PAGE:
The Hokies weren't ready then, but five years and one Vick later another important moment in this rivalry unfolded:  on November 6, 1999 three undefeated teams stood atop the BCS rankings:  #1 Florida State, #2 Penn State, and #3 Virginia Tech.  The Nittany Lions fell at noon against Minnesota.  That night, Tennessee obliterated #24 Notre Dame in Neyland Stadium.  And when the BCS numbers were released, one-loss Tennessee vaulted past undefeated Virginia Tech to claim the #2 spot and set up a potential rematch with #1 Florida State for the National Championship.  It only lasted a week; the Vols fell at Arkansas the following Saturday and took themselves out of the race.  But the message was clear:  a one-loss team from the SEC had a better product than an undefeated team from the Big East.  And because those two teams were Tennessee and Virginia Tech, there was no middle ground for those on the border.  You had to pick sides.

When I moved to Virginia in 2006, I remember being asked by a passionate Hokie fan, "Okay, be honest, what does Tennessee think about Virginia Tech?"  And my answer, without an ounce of any ill intent, was, "We don't."

The Hokies felt disrespected, and perhaps rightfully so.  There was a little brother syndrome in this rivalry that really defined it for so long.  But things have changed since then as well.  Though Virginia Tech hasn't come closer to the big prize than it did in 1999, the Hokies have moved up to the ACC and won it four times in nine years.  VT has the nation's third-longest active bowl streak at an impressive two decades.  Meanwhile Tennessee has fallen on some of its hardest times in program history, and smack dab in the middle of that we ran into the Hokies in the 2009 Chick-Fil-A Bowl and took our own beating, 37-14.  No one in their right mind would suggest Tennessee Football is in a better place than Virginia Tech Football right now, and that's been the case for several years now.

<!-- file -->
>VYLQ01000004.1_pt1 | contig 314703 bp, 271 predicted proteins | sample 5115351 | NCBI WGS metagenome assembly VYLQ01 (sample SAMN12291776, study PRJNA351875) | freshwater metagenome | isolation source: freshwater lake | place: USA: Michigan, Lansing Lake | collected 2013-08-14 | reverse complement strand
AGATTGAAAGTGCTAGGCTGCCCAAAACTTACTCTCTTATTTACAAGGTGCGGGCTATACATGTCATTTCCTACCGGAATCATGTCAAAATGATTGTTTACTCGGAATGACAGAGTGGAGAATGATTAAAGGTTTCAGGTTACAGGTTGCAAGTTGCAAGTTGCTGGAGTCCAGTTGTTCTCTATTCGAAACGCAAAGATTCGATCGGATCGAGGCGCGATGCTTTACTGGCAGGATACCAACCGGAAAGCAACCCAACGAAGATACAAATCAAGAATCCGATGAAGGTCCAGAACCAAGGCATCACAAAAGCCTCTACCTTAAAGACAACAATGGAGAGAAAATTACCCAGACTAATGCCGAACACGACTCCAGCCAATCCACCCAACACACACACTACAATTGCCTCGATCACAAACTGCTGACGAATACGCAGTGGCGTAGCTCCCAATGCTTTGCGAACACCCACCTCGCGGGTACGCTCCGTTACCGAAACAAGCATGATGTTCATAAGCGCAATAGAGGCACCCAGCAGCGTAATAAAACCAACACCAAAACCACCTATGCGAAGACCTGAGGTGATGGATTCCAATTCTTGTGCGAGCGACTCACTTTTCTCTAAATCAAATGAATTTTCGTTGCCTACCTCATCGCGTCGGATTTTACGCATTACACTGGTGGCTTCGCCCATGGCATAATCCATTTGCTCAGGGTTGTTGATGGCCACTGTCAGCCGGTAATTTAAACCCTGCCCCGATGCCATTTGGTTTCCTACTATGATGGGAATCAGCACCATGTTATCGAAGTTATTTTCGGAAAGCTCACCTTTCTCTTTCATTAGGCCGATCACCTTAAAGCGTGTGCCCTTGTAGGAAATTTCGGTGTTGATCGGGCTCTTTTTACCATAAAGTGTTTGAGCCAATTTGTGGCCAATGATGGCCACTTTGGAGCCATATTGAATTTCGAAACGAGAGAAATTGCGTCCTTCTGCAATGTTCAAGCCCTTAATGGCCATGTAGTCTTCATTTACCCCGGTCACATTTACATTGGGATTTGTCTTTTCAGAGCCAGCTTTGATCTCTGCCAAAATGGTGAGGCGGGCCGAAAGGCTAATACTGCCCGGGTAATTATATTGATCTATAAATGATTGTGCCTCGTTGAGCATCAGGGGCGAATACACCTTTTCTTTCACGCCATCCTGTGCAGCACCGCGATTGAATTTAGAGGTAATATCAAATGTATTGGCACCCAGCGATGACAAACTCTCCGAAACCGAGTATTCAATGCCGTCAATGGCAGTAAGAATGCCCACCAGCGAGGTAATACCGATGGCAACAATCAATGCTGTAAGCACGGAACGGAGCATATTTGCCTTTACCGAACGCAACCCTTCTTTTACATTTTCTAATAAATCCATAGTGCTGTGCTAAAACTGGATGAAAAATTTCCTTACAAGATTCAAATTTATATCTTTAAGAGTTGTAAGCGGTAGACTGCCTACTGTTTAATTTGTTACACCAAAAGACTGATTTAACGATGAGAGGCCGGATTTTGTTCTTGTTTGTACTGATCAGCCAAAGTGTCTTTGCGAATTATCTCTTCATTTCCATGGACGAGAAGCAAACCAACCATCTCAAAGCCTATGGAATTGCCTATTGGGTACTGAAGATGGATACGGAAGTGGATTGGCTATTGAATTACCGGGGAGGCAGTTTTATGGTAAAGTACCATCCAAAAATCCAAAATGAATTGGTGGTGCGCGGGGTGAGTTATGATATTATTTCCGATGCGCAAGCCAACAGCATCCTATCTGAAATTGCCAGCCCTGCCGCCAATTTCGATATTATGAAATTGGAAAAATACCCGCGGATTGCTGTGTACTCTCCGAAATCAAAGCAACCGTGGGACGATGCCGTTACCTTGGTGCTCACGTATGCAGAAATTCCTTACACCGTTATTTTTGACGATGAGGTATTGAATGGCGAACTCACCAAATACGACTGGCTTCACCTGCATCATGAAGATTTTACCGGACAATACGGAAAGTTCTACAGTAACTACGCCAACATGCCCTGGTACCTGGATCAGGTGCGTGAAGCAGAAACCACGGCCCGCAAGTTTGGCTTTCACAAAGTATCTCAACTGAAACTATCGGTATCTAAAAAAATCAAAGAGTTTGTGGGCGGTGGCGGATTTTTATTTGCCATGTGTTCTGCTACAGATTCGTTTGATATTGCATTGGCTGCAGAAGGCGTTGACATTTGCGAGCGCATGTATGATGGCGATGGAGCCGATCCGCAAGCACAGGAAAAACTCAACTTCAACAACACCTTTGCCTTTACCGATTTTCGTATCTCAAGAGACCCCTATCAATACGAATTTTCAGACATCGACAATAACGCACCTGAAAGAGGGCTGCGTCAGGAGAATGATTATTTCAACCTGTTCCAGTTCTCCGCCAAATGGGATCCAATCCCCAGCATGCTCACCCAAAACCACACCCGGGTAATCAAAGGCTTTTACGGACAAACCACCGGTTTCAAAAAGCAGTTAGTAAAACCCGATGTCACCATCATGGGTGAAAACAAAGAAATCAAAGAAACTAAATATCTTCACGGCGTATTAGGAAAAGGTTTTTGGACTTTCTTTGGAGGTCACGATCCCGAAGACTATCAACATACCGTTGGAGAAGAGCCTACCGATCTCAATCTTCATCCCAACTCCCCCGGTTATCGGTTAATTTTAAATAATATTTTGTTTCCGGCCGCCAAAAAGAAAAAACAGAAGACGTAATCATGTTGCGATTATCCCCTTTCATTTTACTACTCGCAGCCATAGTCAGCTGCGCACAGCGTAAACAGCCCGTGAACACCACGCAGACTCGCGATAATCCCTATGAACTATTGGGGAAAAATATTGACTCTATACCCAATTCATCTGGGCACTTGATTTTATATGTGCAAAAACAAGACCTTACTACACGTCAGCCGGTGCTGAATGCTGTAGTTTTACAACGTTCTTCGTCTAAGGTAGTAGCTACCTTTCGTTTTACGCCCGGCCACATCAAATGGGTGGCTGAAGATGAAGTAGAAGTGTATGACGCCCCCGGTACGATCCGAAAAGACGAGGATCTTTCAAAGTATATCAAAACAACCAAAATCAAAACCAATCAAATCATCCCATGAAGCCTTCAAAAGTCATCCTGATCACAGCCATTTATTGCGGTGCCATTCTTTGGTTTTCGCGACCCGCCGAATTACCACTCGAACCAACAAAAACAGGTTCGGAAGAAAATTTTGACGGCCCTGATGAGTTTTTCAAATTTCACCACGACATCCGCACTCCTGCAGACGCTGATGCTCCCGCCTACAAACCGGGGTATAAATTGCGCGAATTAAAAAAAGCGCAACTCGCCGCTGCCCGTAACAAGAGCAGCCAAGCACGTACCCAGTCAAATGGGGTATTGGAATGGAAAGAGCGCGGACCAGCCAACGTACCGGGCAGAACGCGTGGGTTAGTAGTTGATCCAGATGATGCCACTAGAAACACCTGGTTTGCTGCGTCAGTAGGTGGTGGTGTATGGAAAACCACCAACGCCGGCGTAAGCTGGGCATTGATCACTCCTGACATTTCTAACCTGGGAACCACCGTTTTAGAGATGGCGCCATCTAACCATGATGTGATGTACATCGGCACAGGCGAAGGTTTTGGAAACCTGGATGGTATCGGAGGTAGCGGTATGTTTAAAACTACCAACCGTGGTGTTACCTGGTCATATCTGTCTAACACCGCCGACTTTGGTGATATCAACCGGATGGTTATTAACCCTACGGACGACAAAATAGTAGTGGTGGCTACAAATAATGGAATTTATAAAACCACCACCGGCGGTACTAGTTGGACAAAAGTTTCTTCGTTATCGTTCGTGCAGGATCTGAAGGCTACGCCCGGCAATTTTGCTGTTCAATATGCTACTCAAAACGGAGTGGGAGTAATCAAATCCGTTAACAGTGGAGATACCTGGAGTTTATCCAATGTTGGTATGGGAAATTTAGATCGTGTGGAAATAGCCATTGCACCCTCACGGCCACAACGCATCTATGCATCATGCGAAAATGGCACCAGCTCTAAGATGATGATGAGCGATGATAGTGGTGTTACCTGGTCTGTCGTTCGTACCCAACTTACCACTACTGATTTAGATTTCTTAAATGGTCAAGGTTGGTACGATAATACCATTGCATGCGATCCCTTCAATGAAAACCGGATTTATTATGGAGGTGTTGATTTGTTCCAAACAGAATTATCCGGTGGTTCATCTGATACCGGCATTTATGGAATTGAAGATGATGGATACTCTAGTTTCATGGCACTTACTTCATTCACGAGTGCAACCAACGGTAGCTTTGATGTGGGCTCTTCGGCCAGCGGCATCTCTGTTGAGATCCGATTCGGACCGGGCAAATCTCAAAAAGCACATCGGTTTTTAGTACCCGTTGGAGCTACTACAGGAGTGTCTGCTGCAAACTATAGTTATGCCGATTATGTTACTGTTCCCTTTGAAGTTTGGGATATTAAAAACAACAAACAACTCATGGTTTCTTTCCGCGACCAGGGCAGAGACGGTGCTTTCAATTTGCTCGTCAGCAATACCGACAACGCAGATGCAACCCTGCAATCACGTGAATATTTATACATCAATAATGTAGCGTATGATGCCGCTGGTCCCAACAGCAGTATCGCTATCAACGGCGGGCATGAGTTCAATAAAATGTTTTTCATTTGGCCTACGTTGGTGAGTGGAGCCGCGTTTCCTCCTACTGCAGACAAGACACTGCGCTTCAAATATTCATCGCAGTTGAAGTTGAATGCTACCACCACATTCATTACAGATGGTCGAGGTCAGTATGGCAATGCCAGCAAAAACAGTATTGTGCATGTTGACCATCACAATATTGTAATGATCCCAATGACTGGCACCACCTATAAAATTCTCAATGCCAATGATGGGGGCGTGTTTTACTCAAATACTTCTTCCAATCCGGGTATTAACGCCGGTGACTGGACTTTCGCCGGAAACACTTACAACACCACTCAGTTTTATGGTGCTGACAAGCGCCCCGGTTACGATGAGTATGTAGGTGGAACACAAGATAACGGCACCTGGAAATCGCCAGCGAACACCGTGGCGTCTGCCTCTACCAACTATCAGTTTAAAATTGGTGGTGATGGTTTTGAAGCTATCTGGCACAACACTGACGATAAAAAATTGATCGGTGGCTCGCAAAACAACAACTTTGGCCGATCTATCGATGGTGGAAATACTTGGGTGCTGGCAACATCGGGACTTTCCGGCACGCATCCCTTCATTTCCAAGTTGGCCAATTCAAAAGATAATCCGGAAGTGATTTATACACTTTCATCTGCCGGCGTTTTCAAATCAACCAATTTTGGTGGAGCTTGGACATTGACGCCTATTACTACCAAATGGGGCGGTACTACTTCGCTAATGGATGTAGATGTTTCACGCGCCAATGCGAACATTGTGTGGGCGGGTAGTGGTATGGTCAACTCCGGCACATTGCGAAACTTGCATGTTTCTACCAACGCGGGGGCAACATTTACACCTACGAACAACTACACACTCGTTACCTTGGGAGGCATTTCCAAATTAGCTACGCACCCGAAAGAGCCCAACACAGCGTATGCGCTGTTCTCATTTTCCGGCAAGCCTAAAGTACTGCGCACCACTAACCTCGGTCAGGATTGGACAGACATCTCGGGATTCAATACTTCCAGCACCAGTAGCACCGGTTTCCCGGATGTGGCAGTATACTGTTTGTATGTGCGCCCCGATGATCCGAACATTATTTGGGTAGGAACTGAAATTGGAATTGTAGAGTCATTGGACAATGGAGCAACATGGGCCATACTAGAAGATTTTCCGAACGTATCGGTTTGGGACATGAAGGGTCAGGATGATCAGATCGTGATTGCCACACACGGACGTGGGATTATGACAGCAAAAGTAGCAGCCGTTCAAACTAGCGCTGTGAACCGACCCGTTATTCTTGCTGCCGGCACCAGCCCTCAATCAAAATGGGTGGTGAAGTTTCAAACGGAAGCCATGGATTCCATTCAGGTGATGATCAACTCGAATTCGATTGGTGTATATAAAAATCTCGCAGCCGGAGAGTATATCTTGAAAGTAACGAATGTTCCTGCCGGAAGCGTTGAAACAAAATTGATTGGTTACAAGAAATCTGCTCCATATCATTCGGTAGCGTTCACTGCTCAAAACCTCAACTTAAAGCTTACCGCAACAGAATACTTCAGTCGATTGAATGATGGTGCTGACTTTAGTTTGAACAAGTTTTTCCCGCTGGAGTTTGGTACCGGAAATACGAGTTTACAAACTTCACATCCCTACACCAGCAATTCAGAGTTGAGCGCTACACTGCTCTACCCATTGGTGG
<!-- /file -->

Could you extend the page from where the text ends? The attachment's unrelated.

In people and passion, we're very much the same.  I have great relationships with so many Hokie fans and, even a year and a half removed from my time there, still find myself watching them closely and pulling for them at all times.  But this is a rivalry, make no mistake.  We've got three years until theory gives way to practice, and I hope both programs are riding high when the Bristol Bowl arrives.  For Tennessee 2016 would mark the junior seasons of what is its most celebrated recruiting class since the glory days of Phillip Fulmer.  If what we all hope happens actually begins to take shape, the Vols could be finding their way to the mythical "back".  Meanwhile there is no program in the nation as stable as Virginia Tech, with the nation's longest tenured coach, a defensive coordinator in his 18th year, and a people as passionate as we are.

In pure spectacle, this game should be awesome.  But give the people around it our due credit as well.  Give us enough hope for both programs in three years, and we'll turn this thing into a good old-fashioned feud.  Because no one fights like family, and under the banners of Appalachia and football we are all very much the same.